I had a conversation with a friend a long time ago, when I was in college. We were young, we were idealistic, and we were exploring the places where our philosophical positions synced up (or didn't) with real life.
The conversation I recall revolved around sport – particularly around the competitive component of athletic endeavors.
I was making the point that competition was necessary because only when we compete with someone else do we improve our own capabilities. For instance, I can become a decent basketball player on my own, but I'll never be as good as I could be if I never played basketball against players who are better than I am.
My friend was making the point that competition necessarily produces winners and losers; and that when there are winners and losers, the community is degraded.
I couldn't disagree with her. At the same time, I knew that athletic endeavors had the potential to build community up rather than tearing it apart, provided that everyone celebrates the achievements of the losers as much as we celebrate the winners.
The trouble, though, is that very few people do this. So I couldn't actually disagree with her, though at some level I recognized that there must be someplace I could point to where both competition and community were valued, where a person could truly and fully celebrate the achievements of the person they compete against.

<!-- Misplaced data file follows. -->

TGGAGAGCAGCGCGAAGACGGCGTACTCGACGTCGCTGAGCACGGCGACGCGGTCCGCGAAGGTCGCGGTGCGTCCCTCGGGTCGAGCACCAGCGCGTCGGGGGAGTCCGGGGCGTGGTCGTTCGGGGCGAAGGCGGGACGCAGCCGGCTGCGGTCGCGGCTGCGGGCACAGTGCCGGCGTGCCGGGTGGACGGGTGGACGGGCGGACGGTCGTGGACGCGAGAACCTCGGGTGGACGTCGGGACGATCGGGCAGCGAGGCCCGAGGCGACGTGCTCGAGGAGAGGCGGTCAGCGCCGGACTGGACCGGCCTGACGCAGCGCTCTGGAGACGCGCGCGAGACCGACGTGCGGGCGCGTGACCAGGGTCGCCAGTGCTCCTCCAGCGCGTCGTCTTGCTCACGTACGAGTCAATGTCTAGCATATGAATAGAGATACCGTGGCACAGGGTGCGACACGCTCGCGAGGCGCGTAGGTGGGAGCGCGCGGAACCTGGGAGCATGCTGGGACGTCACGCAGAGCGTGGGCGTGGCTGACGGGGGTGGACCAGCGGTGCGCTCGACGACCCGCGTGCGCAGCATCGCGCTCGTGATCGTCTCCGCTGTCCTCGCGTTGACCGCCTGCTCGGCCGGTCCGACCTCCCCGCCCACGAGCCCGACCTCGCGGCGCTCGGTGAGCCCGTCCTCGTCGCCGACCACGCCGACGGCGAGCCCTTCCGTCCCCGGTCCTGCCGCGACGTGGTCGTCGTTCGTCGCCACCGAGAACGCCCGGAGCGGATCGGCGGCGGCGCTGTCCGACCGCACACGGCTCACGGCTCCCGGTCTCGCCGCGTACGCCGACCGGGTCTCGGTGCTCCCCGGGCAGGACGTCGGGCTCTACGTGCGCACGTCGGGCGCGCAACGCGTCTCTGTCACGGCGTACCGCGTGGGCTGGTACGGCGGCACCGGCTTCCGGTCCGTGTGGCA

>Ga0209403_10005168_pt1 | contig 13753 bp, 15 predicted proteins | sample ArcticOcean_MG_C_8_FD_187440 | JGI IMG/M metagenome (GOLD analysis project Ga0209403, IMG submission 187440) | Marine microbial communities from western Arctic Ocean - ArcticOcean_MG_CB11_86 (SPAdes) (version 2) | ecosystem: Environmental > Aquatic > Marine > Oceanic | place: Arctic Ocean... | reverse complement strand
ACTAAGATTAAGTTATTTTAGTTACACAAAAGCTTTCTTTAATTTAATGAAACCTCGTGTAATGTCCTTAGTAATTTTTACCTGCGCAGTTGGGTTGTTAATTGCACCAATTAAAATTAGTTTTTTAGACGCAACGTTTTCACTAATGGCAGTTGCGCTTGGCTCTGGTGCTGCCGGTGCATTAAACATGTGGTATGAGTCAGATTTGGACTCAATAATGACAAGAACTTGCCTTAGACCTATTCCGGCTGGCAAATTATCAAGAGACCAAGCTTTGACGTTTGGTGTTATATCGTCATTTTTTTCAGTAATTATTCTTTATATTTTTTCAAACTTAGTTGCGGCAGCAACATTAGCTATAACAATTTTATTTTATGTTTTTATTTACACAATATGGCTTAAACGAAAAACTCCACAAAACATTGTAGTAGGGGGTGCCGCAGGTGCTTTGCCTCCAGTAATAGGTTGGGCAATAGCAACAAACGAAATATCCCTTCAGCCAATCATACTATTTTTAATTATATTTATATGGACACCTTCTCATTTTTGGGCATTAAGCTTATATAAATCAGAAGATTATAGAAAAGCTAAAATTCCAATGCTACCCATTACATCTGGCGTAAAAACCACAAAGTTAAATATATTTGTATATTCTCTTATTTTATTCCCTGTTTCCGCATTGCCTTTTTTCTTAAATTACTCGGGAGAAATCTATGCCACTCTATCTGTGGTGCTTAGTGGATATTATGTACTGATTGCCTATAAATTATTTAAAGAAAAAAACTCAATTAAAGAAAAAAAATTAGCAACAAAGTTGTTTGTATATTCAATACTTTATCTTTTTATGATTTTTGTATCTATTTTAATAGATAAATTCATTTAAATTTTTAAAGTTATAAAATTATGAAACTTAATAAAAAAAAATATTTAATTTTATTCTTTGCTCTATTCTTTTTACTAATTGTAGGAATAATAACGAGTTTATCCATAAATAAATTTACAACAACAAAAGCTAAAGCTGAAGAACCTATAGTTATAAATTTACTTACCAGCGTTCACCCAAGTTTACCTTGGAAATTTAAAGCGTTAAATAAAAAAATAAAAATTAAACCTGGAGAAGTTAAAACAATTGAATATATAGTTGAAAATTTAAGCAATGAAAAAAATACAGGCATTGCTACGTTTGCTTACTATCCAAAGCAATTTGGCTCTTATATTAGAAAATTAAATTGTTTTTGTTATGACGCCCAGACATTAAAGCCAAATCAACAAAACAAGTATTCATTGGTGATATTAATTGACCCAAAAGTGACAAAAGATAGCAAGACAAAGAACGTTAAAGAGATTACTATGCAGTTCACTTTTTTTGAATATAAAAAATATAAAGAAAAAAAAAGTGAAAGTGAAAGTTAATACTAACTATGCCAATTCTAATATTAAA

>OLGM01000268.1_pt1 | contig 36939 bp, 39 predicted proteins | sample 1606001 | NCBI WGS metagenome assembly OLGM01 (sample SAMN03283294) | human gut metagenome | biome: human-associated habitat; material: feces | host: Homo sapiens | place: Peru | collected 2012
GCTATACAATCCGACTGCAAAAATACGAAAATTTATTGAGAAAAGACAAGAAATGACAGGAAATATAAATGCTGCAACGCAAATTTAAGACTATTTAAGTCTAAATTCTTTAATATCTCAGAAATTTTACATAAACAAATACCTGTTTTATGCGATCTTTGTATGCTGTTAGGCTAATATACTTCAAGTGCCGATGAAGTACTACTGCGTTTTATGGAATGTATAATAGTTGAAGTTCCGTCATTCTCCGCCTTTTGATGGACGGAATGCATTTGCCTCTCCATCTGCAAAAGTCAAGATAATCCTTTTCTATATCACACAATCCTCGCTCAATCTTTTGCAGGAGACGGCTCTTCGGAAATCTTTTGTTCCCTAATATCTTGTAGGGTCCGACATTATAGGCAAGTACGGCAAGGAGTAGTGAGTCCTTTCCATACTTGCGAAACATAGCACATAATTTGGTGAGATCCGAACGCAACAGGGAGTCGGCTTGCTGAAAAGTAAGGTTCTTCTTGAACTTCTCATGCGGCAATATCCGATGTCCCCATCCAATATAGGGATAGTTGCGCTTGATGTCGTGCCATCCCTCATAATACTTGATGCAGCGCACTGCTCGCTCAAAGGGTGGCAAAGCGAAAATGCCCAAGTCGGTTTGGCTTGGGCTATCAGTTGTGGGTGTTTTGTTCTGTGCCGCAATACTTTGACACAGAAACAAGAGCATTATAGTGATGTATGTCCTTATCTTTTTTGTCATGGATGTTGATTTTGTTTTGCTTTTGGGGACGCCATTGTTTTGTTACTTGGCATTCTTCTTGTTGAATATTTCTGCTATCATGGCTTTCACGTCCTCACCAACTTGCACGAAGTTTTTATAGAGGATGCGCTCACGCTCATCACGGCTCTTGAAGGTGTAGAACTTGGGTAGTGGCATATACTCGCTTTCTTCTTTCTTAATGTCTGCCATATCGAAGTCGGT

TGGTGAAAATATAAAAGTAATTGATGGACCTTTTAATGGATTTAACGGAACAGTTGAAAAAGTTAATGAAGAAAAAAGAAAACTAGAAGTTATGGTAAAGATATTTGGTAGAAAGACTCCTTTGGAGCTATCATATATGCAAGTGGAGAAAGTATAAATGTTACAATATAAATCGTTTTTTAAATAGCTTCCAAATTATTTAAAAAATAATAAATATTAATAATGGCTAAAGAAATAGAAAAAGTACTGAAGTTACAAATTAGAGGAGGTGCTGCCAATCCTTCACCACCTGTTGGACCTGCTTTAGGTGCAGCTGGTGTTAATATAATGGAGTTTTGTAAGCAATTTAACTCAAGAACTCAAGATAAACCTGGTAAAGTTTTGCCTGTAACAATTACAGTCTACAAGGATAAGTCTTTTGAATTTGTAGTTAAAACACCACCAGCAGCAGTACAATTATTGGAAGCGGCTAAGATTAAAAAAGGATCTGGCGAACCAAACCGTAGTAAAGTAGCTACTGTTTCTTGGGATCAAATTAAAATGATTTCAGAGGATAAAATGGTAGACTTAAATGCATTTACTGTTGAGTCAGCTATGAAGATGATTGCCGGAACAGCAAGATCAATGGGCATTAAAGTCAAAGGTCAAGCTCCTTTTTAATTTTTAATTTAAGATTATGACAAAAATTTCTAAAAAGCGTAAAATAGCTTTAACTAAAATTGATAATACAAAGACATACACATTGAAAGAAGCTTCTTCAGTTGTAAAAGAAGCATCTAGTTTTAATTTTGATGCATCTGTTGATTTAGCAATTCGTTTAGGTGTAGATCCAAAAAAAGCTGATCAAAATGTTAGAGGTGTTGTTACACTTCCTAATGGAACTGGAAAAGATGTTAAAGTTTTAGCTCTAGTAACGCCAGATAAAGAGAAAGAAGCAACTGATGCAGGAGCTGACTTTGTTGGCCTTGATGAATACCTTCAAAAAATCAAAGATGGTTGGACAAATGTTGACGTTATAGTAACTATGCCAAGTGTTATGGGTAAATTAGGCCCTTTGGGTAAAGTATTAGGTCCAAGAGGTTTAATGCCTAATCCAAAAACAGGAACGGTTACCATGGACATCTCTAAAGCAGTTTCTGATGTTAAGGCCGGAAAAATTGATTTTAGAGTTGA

For the past year, I've been working out at a CrossFit gym – which is where I've discovered what I didn't know how to talk about when I was in college.
Here's what happens at the CrossFit gyms I've been in. The class starts by warming up together. Then much of the time we work on strength-building. At the gym where I keep my membership, we do our best to partner up with someone who has similar ability, which allows us to encourage each other.
Then it's time for the Workout of the Day (known by the acronym WOD). This workout is either doing an appointed number of repetitions of something as quickly as possible (how quickly can you do 50 pushups?), or it's how many repetitions can you do in a certain amount of time (how many pullups can you do in 8 minutes?)
Obviously some people are going to either finish much more quickly than other people, or some people are going to do say more repetitions than other people can. And obviously what could happen in the gym is that those who finish quickly or do more reps could celebrate their own success while those who were not as strong/fast/capable can only wish they were better.
What actually happens, though, is that the stronger/faster always encourage the weaker/slower, celebrating their success at working hard and improving their own fitness.
They say that CrossFit is the only 'sport' in which the ones who finish last get the loudest cheers. And in my experience, the saying holds true – that's what actually happens.
In this way we can compete with one another while still building up community. In this way we can recognize the role competition plays in personal improvement. And we can recognize the truth that competition doesn't have to degrade community when the goal (instead of winning and losing) is nothing more than improving the self. Because I know that if I have done my best, I can celebrate my neighbor doing their best no matter which of us is 'better' at whatever we were doing that day.
It doesn't happen everywhere - but at least at CrossFit gyms, competition and cooperation can coexist.